et al. Importance of changes in adipose tissue insulin resistance to histological response during thiazolidinedione treatment of patients with nonalcoholic steatohepatitis. Hepatology 50, 1087–1093 (2009).

  187. 187.

    & Pioglitazone, vitamin E, or placebo for nonalcoholic steatohepatitis. N. Engl. J. Med. 362, 1675–1685 (2010).

  188. 188.

    et al. Effect of vitamin E or metformin for treatment of nonalcoholic fatty liver disease in children and adolescents: the TONIC randomized controlled trial. JAMA 305, 1659–1668 (2011).

  189. 189.

    & Effect of metformin on ballooning degeneration in nonalcoholic steatohepatitis (NASH): when to use metformin in nonalcoholic fatty liver disease (NAFLD). Adv. Ther. 31, 30–43 (2014).

  190. 190.

    , , & Effects of the new dual PPAR α/δ agonist GFT505 on lipid and glucose homeostasis in abdominally obese patients with combined dyslipidemia or impaired glucose metabolism. Diabetes Care 34, 2008–2014 (2011).

  191. 191.

    , & Role of oxidative stress in the pathogenesis of nonalcoholic steatohepatitis. Free Radic. Biol. Med. 52, 59–69 (2012).

  192. 192.

    et al. Nitrosative stress predicts the presence and severity of nonalcoholic fatty liver at different stages of the development of insulin resistance and metabolic syndrome: possible role of vitamin A intake. Am. J. Clin. Nutr. 86, 661–671 (2007).

  193. 193.

    et al. Vitamin E and changes in serum alanine aminotransferase levels in patients with non-alcoholic steatohepatitis. Aliment. Pharmacol. Ther. 38, 134–143 (2013).

  194. 194.

    , , , & No significant effects of ethyl-eicosapentanoic acid on histologic features of nonalcoholic steatohepatitis in a Phase 2 trial. Gastroenterology 147, 377–384 (2014).

  195. 195.

    & Targeting endoplasmic reticulum stress in metabolic disease. Expert Opin. Ther. Targets 17, 437–448 (2013).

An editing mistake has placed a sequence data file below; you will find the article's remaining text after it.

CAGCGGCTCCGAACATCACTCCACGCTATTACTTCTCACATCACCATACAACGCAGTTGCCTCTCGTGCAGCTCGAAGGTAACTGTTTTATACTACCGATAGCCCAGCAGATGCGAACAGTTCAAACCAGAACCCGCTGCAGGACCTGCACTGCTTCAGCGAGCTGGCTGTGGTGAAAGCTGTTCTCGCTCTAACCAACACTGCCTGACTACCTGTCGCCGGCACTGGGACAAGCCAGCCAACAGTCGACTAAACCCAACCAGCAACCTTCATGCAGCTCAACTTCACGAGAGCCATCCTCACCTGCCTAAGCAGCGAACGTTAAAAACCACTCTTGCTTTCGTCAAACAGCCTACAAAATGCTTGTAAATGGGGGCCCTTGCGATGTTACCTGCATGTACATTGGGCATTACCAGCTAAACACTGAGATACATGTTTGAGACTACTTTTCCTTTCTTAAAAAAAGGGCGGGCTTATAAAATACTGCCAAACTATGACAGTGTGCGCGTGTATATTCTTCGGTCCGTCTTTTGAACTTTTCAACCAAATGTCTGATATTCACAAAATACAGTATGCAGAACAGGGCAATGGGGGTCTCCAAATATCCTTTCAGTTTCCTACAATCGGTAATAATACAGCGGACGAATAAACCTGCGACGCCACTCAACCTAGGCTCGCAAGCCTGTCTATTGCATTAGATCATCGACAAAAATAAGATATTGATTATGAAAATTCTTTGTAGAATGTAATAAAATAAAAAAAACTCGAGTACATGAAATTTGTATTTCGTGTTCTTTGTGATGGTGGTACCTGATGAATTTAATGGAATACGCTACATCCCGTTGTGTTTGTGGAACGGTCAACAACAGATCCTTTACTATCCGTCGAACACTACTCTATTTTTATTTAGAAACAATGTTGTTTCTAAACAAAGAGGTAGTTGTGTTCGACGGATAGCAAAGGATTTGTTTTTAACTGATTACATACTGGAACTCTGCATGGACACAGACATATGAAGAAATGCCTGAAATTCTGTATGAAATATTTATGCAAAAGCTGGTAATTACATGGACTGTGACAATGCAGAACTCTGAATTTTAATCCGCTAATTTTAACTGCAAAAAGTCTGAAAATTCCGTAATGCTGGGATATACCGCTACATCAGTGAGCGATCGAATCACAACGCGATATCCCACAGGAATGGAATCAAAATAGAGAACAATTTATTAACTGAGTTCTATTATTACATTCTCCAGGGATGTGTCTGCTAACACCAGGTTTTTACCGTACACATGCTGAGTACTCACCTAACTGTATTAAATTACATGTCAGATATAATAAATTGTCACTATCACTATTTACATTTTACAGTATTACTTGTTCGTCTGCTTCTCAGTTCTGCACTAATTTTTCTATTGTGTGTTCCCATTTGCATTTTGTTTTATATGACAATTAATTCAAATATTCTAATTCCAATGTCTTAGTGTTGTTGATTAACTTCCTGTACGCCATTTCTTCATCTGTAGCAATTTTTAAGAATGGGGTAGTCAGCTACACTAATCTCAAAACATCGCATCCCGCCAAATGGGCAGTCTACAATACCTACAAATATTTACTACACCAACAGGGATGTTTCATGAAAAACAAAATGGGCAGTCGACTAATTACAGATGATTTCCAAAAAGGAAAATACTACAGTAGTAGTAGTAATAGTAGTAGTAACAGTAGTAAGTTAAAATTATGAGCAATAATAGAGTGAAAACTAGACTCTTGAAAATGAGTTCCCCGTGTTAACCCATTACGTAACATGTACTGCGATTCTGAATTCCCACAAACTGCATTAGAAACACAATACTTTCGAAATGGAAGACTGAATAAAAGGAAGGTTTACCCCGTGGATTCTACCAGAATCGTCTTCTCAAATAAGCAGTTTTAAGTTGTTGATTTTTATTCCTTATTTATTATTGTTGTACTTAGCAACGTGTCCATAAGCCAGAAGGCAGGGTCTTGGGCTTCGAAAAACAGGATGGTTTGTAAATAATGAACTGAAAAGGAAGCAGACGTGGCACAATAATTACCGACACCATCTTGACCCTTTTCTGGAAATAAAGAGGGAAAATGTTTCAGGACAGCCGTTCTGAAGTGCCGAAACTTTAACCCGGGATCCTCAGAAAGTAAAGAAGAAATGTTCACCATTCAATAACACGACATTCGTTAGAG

196. 196.

    , , & Hepatic cholesterol crystals and crown-like structures distinguish NASH from simple steatosis. J. Lipid Res. 54, 1326–1334 (2013).

  197. 197.

    , , , & The National Lipid Association's Statin Safety Task Force. An assessment by the Statin Liver Safety Task Force: 2014 update. J. Clin. Lipidol. 8, S47–S57 (2014).

  198. 198.

    , , , & Statins for non-alcoholic fatty liver disease and non-alcoholic steatohepatitis. Cochrane Database Syst. Rev. 12, CD008623 (2013).

  199. 199.

    et al. Statin use and non-alcoholic steatohepatitis in at risk individuals. J. Hepatol. 63, 705–712 (2015).

  200. 200.

    et al. Lack of efficacy of an inhibitor of PDE4 in Phase 1 and 2 trials of patients with nonalcoholic steatohepatitis. Clin. Gastroenterol. Hepatol. 12, 1724–1730 (2014).

  201. 201.

    et al. A Phase 2, randomized, double-blind, placebo-controlled study of GS-9450 in subjects with nonalcoholic steatohepatitis. Hepatology 55, 419–428 (2012).

  202. 202.

    et al. Health-related quality of life in patients with non-alcoholic fatty liver disease. Aliment. Pharmacol. Ther. 26, 815–820 (2007).

  203. 203.

    et al. Predictors of health-related quality of life in patients with chronic liver disease. Aliment. Pharmacol. Ther. 30, 469–476 (2009).

  204. 204.

    et al. Modest weight loss and physical activity in overweight patients with chronic liver disease results in sustained improvements in alanine aminotransferase, fasting insulin, and quality of life. Gut 53, 413–419 (2004).

  205. 205.

    et al. Quality of life in adults with nonalcoholic fatty liver disease: baseline data from the nonalcoholic steatohepatitis clinical research network. Hepatology 49, 1904–1912 (2009).

  206. 206.

    The missing link — lose weight, live longer. N. Engl. J. Med. 357, 818–820 (2007).

  207. 207.

    et al. Effects of bariatric surgery on mortality in Swedish obese subjects. N. Engl. J. Med. 357, 741–752 (2007).

  208. 208.

    et al. Long-term mortality after gastric bypass surgery. N. Engl. J. Med. 357, 753–761 (2007).

  209. 209.

    et al. Lifestyle, diabetes, and cardiovascular risk factors 10 years after bariatric surgery. N. Engl. J. Med. 351, 2683–2693 (2004).

  210. 210.

    , , , & The effect of bariatric surgery on gastrointestinal and pancreatic peptide hormones. Peptides (2015).

  211. 211.

    et al. FXR is a molecular target for the effects of vertical sleeve gastrectomy. Nature 509, 183–188 (2014).

  212. 212.

    & FXR: the key to benefits in bariatric surgery? Nat. Med. 20, 337–338 (2014).

  213. 213.

    et al. Hospital complication rates with bariatric surgery in Michigan. JAMA 304, 435–442 (2010).

  214. 214.

    , & Systematic review of bariatric surgery in patients with liver cirrhosis. Obes. Surg. 25, 1518–1526 (2015).

  215. 215.

    et al. Hepatocellular carcinoma in olmsted county, Minnesota, 1976–2008. Mayo Clin. Proc. 87, 9–16 (2012).

  216. 216.

    , , & Liver transplantation in patients with nonalcoholic steatohepatitis-related hepatocellular carcinoma. Clin. Gastroenterol. Hepatol. 7, 800–806 (2009).

  217. 217.

    et al. Association of non-alcoholic fatty liver disease (NAFLD) with hepatocellular carcinoma (HCC) in the United States from 2004–2009. Hepatology (2015).

  218. 218.